It is not easy

    allan
     
  13. SomewhereOutThere

    SomewhereOutThere Well-Known Member

    It was best for us when my husband (new stepfather) stopped trying to be the disciplinarian and ex and I parented together with hub being more l ike a friend. Not saying it's best for everybody's family, but the other way didn't work at all for us. I think it's very individual.

    This kid has been kicked around a lot and it sounds to me like you have the #1 caregiver role to a child who probably feels like he doesn't know you that well and may resent you being in his life at all. He has already lost two mothers and now his father is not even divorced yet and he's going to get another one. From his point of view, he may see you as temporary. As one who went through marrying the stepfather, I always advise everyone who is thinking of jumping in to think it over verrrrrrrrrrrry carefully. in my opinion this child is not just love-deprived...he may have stopped looking for a mother figure and maybe doesn't even want one. He could have attachment disorder due to his unstable early upbringing. And in my opinion DF should try to get a job where he doesn't have to be away from his son so much. in my opinion that's not fair to either the child or to you.

    This child is likely to remain very difficult and since his father is not in his life very much you are going to be the brunt of his frustration. Has DF ever had his evaluated at least?

    Take care and I hope you think hard before you take the final leap. Maybe you should see a therapist on your own. This can not be easy. Good luck! :)
     
  14. overload

    overload New Member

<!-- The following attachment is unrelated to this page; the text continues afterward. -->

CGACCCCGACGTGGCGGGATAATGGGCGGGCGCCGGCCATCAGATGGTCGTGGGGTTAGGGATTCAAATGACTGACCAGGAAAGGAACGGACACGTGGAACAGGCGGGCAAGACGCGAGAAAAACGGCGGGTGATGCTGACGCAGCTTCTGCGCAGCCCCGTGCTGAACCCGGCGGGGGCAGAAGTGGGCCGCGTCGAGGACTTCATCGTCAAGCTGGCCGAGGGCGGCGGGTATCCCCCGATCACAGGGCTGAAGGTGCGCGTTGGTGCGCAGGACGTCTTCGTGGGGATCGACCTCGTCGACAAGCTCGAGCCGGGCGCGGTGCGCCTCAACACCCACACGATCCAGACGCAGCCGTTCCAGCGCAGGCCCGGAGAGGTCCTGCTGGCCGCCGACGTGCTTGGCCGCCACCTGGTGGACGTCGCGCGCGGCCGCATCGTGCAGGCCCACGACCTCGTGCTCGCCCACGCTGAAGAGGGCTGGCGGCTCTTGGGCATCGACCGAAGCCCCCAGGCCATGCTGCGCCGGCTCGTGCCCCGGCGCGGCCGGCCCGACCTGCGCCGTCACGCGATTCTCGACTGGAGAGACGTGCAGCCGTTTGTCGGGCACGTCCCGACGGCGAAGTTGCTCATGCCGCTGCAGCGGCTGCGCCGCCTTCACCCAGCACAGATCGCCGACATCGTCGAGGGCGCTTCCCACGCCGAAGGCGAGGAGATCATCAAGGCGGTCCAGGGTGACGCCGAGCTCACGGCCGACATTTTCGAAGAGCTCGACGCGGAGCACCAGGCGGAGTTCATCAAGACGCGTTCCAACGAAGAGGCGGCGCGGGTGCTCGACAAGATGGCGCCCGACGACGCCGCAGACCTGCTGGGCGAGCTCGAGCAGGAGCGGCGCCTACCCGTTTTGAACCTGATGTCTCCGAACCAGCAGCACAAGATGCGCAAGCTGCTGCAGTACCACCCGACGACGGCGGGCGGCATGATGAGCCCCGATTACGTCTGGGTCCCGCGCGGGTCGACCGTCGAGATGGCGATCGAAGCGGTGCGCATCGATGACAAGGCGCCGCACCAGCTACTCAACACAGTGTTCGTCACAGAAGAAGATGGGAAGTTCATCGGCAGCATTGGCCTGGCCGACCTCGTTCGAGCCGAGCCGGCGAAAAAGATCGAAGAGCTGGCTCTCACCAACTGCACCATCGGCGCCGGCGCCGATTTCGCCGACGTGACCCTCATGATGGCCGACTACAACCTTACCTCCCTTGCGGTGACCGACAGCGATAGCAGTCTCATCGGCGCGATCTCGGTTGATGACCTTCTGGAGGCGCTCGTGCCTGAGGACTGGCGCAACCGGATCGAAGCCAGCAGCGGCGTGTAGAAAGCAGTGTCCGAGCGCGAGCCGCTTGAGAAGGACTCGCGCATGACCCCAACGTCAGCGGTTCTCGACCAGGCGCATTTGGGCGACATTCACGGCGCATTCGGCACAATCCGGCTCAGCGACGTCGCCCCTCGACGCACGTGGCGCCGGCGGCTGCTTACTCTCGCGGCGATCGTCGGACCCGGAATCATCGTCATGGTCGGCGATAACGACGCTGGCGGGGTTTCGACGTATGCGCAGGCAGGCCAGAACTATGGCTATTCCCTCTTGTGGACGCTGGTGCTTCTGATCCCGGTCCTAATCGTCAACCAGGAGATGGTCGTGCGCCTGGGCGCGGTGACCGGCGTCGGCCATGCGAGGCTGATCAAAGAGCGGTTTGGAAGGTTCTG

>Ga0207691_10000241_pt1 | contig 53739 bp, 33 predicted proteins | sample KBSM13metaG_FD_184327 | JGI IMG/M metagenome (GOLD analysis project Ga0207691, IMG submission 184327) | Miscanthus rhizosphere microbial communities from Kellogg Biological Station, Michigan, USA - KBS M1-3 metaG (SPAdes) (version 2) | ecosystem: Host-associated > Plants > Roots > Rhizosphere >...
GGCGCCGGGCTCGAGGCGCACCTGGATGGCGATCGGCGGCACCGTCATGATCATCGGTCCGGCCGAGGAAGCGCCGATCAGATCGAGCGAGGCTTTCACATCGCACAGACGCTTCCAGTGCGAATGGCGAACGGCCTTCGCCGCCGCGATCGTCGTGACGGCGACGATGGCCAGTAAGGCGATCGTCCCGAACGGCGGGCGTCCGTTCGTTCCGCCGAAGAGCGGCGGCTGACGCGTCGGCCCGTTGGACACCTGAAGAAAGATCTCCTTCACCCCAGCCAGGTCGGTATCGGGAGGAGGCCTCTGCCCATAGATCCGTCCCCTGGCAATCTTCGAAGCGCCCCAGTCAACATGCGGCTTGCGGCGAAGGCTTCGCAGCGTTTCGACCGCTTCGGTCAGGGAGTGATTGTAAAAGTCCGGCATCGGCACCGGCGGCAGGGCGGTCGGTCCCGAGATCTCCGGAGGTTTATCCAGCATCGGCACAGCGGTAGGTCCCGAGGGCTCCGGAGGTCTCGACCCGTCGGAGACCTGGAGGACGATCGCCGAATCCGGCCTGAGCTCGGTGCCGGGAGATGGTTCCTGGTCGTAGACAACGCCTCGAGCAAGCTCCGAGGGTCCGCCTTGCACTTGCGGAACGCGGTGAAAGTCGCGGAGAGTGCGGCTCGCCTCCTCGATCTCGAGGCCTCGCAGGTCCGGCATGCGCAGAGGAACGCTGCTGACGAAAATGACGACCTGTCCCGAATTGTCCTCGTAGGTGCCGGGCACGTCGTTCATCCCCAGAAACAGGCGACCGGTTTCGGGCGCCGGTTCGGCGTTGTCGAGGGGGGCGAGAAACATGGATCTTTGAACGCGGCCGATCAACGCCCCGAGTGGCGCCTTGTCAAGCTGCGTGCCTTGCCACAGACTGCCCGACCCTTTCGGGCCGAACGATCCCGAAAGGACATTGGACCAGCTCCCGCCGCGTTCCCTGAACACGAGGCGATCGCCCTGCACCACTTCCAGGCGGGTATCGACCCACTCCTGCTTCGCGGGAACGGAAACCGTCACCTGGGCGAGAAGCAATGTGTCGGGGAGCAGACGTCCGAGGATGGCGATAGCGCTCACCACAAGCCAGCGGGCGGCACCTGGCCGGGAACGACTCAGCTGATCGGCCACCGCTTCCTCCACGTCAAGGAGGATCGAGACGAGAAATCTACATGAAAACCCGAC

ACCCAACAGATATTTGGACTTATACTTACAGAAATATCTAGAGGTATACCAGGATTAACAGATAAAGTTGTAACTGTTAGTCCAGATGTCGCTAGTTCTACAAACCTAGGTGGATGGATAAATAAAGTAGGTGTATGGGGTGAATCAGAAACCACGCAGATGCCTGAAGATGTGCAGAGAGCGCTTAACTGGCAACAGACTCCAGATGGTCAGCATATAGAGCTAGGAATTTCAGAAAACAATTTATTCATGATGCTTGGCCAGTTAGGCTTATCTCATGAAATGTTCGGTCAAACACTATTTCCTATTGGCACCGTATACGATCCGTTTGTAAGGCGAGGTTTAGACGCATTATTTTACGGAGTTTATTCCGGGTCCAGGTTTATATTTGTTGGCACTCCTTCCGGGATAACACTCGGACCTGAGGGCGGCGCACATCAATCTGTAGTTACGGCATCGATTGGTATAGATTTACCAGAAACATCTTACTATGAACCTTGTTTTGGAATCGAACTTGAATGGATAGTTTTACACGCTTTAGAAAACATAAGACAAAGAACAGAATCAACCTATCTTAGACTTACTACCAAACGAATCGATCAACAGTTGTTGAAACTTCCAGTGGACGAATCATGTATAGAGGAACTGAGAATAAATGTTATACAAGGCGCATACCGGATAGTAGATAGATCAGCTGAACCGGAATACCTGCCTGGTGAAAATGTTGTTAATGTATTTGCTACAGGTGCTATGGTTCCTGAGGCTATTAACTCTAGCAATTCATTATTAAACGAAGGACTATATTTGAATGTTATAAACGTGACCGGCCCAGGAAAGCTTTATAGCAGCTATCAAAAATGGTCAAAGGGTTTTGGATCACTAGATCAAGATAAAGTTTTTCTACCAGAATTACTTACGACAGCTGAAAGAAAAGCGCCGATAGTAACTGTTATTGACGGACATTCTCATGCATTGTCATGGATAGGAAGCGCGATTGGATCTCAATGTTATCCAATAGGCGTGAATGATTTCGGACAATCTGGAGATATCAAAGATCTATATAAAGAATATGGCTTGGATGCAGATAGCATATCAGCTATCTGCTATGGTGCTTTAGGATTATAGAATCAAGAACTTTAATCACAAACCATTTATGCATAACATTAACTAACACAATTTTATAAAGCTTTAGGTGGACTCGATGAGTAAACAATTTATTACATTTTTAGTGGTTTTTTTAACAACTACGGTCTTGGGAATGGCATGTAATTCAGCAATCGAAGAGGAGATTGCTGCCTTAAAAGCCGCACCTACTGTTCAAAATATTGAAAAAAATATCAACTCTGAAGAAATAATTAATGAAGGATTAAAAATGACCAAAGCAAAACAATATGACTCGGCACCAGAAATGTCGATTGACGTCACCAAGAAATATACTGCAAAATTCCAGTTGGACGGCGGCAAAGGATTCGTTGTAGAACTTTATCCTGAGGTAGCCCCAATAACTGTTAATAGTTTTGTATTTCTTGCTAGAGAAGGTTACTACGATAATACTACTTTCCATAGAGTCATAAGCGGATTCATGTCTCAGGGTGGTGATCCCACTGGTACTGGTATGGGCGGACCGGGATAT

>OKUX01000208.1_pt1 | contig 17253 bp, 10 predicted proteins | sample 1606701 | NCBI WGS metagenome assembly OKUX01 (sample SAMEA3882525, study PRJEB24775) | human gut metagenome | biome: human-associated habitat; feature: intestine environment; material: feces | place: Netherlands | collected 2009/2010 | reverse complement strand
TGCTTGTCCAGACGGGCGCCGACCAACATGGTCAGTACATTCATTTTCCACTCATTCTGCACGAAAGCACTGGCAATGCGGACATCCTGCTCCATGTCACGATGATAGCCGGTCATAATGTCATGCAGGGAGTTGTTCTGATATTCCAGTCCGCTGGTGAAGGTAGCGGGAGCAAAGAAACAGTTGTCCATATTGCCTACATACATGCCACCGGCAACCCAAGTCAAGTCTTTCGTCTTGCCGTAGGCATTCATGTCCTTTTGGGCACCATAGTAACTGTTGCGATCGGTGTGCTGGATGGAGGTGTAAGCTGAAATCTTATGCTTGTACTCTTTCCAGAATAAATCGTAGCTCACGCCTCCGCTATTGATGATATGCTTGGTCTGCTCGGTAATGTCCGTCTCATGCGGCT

Ok, this is my first post here but I do relate to where your at . I have a 15 year old bipolar/odd/personality disorder daughter. The only thing that seems to help with her is to give her a choice.I break things down into parts...she will refuse to take her medications so I will not ingauge that issue instead I will ask would you prefere apple juice or water with that as I place her pill in her hand she gets to feel somewhat in control make her decission end of arguement. You have to be creative and try not to actuall force the issue instead try to find a way to make him feel in control. Would yoou like me to heat your towel in the dryer while you shower? Get more then one type of shampoo so you can say (as you turn off the video game) what would you like tonight? Assie or Dove? it seems as long as they get to make a choice they tend to focus on that rather then the fact they are being told what to do. Do not bargen or deal...and most of all do not engauge...they get off on upsetting you , it gives them power and thats what they are after.At time I just have to say what I expect then leave the room to avoid the argument...its no fun to fight with yourself so she tends to stop if she cant get a reaction. It dosent always work but I have found it soooo helpful.The phone is the most important thing to my girl so I use it alot. I do things like If your room is cleaned up in half an hour you can be on the phone while you do the dishes...stupid stuff but it helps.Good luck to you....be strong , it is an on going challenge with no easy answers.